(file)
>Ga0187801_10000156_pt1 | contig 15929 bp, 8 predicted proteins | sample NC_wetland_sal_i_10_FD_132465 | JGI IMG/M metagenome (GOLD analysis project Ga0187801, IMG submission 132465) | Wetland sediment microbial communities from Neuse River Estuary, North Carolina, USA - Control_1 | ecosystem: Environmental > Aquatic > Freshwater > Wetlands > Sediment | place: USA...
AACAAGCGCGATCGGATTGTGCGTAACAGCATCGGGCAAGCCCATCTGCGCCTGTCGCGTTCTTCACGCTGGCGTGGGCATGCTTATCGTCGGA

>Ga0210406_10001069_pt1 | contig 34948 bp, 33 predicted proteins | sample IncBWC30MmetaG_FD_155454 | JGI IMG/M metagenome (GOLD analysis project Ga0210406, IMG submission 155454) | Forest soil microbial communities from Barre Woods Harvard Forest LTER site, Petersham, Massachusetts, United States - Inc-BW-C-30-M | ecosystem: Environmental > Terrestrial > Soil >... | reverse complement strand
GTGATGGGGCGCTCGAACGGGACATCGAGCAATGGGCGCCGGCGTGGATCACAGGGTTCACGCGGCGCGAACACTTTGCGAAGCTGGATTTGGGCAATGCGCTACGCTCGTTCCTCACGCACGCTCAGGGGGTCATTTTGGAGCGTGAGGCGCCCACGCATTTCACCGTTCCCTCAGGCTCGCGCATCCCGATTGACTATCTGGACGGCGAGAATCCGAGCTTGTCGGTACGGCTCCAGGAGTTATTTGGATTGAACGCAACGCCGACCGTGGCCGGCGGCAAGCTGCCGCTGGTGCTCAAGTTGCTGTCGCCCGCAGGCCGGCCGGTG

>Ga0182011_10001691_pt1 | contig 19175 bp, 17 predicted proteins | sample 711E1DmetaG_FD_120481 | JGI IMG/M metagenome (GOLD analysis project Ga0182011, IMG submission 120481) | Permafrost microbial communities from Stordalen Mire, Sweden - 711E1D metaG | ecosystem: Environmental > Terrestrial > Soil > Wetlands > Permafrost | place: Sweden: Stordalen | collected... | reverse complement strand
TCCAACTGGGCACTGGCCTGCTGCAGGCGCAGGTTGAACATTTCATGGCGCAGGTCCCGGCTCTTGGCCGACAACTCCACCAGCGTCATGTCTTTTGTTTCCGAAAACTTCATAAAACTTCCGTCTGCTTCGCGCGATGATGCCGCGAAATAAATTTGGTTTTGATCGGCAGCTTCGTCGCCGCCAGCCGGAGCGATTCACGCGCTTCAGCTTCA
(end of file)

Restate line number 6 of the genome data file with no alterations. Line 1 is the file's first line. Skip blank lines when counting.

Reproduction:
TCCAACTGGGCACTGGCCTGCTGCAGGCGCAGGTTGAACATTTCATGGCGCAGGTCCCGGCTCTTGGCCGACAACTCCACCAGCGTCATGTCTTTTGTTTCCGAAAACTTCATAAAACTTCCGTCTGCTTCGCGCGATGATGCCGCGAAATAAATTTGGTTTTGATCGGCAGCTTCGTCGCCGCCAGCCGGAGCGATTCACGCGCTTCAGCTTCA